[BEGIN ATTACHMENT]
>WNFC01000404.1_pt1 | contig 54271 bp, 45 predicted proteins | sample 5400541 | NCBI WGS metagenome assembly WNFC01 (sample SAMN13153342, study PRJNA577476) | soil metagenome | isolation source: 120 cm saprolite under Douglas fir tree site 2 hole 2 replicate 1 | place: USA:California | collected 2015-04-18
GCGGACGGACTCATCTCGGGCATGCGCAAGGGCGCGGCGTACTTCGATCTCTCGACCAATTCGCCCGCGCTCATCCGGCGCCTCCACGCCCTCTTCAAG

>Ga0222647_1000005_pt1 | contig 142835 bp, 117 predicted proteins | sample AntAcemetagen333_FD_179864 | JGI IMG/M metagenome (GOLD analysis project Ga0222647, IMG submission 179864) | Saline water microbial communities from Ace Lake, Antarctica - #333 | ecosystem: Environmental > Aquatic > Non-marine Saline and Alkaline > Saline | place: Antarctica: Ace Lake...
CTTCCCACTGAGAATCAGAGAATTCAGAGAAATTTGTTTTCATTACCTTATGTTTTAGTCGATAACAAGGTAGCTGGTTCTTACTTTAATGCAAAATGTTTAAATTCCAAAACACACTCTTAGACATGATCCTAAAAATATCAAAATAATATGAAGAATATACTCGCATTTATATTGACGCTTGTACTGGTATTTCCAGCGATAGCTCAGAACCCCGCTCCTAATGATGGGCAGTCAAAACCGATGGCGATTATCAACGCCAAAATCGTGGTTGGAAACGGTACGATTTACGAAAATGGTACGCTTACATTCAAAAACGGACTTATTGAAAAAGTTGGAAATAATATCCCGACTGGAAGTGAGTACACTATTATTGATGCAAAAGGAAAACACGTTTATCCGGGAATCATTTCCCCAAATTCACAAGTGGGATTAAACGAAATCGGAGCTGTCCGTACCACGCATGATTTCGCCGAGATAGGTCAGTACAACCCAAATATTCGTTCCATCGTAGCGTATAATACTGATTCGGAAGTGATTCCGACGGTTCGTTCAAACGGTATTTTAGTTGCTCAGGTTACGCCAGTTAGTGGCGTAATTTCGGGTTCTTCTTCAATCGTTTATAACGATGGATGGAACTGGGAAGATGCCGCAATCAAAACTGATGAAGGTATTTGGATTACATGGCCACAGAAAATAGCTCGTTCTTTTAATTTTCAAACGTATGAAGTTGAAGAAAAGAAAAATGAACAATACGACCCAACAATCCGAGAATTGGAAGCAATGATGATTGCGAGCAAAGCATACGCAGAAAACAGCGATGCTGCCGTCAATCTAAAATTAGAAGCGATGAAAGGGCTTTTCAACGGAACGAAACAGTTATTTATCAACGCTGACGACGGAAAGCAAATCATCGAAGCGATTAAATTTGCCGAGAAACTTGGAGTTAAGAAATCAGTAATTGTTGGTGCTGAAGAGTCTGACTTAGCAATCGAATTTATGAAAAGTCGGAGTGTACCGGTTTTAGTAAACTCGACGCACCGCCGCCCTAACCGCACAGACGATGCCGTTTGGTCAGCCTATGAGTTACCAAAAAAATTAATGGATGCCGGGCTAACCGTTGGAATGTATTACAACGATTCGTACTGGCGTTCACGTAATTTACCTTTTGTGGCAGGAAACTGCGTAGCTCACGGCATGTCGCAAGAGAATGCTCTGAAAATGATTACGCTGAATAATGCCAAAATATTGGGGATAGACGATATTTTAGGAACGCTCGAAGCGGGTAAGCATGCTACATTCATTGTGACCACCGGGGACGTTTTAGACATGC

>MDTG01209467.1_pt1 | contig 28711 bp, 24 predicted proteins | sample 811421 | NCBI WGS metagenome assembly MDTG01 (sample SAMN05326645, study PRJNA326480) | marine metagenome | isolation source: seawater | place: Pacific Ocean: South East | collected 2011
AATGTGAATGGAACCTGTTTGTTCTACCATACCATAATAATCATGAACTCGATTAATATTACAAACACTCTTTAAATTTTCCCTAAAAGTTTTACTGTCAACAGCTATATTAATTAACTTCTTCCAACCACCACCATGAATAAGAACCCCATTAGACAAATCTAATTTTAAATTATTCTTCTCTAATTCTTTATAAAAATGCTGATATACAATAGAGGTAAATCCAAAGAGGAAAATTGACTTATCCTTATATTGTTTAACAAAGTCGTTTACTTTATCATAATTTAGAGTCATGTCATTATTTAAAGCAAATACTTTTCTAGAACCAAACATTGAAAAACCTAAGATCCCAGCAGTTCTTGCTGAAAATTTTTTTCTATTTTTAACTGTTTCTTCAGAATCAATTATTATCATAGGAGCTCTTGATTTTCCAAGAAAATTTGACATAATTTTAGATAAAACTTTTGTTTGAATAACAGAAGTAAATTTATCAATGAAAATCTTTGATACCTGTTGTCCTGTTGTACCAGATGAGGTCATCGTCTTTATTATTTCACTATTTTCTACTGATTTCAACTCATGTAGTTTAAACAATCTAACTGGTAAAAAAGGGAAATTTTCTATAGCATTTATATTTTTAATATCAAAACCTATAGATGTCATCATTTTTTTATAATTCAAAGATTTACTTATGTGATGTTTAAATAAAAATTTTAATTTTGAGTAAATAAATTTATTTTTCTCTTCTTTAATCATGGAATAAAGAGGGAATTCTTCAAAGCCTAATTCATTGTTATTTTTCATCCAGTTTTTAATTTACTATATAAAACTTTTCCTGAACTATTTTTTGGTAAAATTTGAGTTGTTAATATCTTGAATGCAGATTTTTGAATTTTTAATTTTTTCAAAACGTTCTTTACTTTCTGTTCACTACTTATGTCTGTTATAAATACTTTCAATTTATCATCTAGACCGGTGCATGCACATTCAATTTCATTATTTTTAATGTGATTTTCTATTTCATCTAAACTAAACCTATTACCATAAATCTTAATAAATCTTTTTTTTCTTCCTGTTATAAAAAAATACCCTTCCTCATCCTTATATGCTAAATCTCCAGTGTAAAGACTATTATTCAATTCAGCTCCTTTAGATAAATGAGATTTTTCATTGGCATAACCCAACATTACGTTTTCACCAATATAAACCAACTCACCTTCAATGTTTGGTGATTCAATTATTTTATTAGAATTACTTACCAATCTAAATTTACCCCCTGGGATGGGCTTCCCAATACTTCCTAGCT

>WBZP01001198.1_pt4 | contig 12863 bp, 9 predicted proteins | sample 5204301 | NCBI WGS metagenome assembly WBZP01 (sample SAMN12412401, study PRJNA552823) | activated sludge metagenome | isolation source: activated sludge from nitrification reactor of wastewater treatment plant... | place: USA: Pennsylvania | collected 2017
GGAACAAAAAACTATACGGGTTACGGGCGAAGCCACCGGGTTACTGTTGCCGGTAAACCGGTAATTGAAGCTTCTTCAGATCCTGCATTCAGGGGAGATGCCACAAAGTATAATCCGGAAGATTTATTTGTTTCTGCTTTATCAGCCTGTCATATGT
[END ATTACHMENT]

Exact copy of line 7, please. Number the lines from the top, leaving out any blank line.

>WBZP01001198.1_pt4 | contig 12863 bp, 9 predicted proteins | sample 5204301 | NCBI WGS metagenome assembly WBZP01 (sample SAMN12412401, study PRJNA552823) | activated sludge metagenome | isolation source: activated sludge from nitrification reactor of wastewater treatment plant... | place: USA: Pennsylvania | collected 2017